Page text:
(Singapore, June 23, 2020) Singapore can expect a gradual recovery from the third quarter onwards but there is considerable uncertainty about the strength and durability of this recovery, said Mr. Ravi Menon, Managing Director of Monetary Authority of Singapore.

He made such comments during a keynote speech at Caixin Summer Summit 2020 via a video conference from Singapore.

“COVID-19 has triggered the sharpest contraction in the global economy since the Great Depression of the 1930s,” he said, noting that the trajectory of the economy will be largely shaped by the trajectory of the pandemic – which is itself a significant source of uncertainty.

Mr Ravi Menon, managing director of the Monetary Authority of Singapore (MAS)

“Doing so will only diminish our collective resilience to shocks, not enhance it,” he said, noting that resilience is not achieved through insulation or in-shoring.

“The risk of secondary waves of infection is not trivial,” he added.

He said that those countries that have put in place strong safe management measures and a robust regime of testing, contact tracing, and swift isolation of infected persons, are more likely to minimize a second outbreak of infections and sustain their economic recovery.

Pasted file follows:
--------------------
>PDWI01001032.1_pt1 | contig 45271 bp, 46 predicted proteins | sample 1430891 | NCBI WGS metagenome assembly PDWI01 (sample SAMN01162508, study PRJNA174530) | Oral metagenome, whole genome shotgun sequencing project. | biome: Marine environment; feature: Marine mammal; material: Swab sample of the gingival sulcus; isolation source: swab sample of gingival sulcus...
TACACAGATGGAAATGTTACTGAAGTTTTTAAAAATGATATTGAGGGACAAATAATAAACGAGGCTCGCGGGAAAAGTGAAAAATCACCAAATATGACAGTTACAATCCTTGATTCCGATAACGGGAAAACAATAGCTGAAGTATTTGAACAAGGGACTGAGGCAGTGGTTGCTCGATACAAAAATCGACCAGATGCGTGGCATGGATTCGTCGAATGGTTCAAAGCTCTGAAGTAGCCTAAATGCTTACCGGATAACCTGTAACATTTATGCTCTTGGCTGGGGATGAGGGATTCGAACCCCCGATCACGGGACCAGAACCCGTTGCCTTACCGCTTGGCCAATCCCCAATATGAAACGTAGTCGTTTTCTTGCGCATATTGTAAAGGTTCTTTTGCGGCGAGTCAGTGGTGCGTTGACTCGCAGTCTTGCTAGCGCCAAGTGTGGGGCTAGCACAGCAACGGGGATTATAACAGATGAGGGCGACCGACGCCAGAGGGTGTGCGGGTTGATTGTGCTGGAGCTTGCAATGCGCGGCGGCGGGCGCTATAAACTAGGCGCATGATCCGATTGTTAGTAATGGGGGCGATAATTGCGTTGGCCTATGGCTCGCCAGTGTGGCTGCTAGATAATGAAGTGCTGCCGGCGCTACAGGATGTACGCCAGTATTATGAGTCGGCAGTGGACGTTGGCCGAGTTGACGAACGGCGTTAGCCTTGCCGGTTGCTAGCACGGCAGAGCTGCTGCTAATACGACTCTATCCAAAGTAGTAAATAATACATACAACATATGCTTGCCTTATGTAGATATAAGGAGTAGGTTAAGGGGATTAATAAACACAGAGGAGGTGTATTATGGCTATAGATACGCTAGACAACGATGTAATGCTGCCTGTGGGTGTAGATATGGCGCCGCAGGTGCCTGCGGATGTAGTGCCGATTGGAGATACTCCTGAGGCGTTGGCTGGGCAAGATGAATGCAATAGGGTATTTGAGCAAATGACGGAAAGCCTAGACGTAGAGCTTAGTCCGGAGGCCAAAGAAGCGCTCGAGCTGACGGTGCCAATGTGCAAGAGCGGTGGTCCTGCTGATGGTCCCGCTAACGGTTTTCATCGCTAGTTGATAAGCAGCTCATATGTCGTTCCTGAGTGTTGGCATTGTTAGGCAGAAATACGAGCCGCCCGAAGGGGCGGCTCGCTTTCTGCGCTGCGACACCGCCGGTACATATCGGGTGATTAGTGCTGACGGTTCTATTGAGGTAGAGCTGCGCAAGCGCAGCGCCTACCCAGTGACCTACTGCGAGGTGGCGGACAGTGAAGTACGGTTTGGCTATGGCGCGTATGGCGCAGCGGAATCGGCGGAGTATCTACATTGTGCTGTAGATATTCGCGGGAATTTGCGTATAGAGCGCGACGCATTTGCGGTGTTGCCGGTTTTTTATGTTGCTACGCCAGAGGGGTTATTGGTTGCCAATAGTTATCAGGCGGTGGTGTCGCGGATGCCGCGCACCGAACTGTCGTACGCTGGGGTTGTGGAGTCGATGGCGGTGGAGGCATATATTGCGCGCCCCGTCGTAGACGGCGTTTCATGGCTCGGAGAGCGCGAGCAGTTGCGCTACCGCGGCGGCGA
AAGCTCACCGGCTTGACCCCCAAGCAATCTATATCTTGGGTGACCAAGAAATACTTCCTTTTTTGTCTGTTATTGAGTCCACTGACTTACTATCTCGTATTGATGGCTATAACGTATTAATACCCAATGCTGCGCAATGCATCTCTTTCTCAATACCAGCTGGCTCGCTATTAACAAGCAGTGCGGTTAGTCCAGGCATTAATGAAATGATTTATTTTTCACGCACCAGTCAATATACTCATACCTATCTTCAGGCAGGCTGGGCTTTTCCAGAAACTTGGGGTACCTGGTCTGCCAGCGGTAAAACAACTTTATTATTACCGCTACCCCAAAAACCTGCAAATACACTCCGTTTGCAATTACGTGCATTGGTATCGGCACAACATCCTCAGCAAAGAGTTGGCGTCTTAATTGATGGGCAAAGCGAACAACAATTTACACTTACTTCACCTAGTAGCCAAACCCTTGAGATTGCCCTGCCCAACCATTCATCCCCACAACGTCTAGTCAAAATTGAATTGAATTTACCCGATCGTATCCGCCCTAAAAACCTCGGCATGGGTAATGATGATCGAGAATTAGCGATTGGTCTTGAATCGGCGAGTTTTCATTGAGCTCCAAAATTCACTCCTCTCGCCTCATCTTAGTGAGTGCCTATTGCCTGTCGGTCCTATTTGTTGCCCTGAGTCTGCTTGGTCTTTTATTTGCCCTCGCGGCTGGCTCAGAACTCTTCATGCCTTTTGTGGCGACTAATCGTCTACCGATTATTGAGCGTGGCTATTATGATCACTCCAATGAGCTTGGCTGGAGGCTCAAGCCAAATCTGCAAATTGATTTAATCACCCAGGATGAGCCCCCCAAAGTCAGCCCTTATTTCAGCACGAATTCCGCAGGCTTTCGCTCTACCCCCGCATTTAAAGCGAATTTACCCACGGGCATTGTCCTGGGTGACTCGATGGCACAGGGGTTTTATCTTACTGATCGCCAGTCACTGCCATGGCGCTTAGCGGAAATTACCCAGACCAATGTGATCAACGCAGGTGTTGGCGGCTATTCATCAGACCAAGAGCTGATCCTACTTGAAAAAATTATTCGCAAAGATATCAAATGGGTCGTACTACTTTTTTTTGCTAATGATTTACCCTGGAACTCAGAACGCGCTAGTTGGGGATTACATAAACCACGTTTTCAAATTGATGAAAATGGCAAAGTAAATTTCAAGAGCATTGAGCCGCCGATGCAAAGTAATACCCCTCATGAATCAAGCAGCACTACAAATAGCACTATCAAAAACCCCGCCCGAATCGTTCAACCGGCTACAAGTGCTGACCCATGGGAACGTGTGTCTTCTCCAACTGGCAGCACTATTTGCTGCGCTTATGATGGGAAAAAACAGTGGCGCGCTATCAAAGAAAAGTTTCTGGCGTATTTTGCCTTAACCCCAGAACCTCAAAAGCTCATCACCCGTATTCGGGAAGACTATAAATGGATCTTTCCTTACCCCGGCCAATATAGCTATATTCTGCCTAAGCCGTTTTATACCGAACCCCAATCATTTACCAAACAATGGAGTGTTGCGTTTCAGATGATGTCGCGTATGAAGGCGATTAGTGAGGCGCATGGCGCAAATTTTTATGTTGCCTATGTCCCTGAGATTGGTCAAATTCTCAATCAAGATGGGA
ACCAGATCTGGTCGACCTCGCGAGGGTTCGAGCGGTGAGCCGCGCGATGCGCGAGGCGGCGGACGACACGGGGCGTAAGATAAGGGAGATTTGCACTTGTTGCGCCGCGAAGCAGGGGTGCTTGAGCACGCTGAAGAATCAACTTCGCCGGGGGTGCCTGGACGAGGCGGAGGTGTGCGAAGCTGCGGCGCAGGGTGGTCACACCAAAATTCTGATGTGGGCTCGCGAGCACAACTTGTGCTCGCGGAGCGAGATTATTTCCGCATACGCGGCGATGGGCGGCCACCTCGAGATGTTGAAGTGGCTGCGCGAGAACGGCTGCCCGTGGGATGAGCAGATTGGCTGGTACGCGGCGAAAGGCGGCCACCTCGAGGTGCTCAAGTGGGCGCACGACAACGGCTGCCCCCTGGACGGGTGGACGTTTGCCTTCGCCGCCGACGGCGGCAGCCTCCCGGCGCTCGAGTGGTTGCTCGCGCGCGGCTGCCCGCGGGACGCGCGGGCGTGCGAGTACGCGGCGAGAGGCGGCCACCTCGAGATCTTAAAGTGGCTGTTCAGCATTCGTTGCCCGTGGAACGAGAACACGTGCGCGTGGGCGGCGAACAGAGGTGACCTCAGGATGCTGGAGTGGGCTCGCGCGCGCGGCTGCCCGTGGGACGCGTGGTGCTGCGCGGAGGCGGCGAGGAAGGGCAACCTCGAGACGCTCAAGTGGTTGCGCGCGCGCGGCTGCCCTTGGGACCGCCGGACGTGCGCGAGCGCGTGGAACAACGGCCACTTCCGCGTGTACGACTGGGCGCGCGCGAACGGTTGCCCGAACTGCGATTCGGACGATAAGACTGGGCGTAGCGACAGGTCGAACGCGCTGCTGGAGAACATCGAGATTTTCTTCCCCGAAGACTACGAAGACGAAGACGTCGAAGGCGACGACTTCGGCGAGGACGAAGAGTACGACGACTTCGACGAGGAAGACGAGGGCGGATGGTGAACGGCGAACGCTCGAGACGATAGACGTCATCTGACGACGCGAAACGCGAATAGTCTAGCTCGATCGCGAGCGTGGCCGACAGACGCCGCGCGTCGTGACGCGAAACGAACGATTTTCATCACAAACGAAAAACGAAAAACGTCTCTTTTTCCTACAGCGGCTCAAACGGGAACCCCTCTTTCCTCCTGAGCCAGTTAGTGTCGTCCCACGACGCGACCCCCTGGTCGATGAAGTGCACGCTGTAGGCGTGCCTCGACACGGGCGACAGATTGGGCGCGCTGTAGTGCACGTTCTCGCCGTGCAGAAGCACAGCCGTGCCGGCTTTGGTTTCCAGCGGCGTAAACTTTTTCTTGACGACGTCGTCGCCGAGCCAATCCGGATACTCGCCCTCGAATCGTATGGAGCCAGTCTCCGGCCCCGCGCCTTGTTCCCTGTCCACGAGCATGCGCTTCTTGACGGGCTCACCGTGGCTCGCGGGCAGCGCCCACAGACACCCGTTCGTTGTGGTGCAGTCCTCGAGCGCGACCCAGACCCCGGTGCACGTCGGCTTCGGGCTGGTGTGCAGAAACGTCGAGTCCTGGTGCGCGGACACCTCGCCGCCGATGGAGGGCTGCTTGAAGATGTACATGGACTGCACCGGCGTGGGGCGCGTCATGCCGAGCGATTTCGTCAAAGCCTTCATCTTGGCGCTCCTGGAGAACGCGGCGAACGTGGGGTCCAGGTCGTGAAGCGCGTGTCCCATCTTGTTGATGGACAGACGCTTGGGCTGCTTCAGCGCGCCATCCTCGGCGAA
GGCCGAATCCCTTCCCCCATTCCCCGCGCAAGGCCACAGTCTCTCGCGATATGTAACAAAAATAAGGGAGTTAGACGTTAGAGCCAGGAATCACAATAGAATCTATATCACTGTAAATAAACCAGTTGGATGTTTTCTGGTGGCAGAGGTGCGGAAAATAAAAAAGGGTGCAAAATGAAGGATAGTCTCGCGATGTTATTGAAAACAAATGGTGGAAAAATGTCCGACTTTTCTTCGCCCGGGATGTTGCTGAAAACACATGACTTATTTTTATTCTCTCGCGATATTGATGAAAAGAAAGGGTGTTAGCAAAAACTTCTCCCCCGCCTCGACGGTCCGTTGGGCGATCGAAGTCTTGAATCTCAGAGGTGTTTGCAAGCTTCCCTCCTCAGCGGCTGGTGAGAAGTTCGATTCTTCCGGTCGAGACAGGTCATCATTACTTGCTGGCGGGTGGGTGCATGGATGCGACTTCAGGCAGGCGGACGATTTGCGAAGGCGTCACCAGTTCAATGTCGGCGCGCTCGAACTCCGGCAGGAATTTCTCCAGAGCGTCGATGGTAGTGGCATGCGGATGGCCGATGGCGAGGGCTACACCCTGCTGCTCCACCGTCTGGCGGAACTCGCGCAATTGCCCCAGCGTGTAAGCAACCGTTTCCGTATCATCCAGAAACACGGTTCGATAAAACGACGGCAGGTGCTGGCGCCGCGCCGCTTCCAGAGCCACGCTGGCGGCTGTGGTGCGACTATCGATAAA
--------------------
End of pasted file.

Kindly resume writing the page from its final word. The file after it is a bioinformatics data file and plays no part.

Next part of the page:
“China’s experience is encouraging in this regard… It has been taking decisive steps to contain new outbreaks of infection while lifting movement restrictions and restoring economic activity.”

He reminded that it is important that as countries seek to contain the pandemic, they do so in a way that does not undermine connectivity among them.

“I think there are two priorities for international co-operation in the wake of Covid-19: first, keeping supply chains open; second, strengthening digital connectivity.”

The consensus in favor of globalization was already shifting before the virus hit, with growing concerns that the fruits of free trade and open markets were not shared equitably, he said.

Now, with Covid-19, doubts about the pace and scale of global economic integration have intensified.

Amid the lockdowns and disruptions in global supply chains, countries are realizing how dependent they are on these networks – and hence vulnerable; There is naturally a temptation to shorten supply chains, or bring onshore the production of essential goods, or impose export controls to conserve supplies for domestic use.

“There will likely be a shift in supply chains, with a rebalancing from efficiency to resilience.  This is not necessarily bad, knowing what we now know about our vulnerabilities.”

He is calling to make a renewed commitment to keeping supply chains open.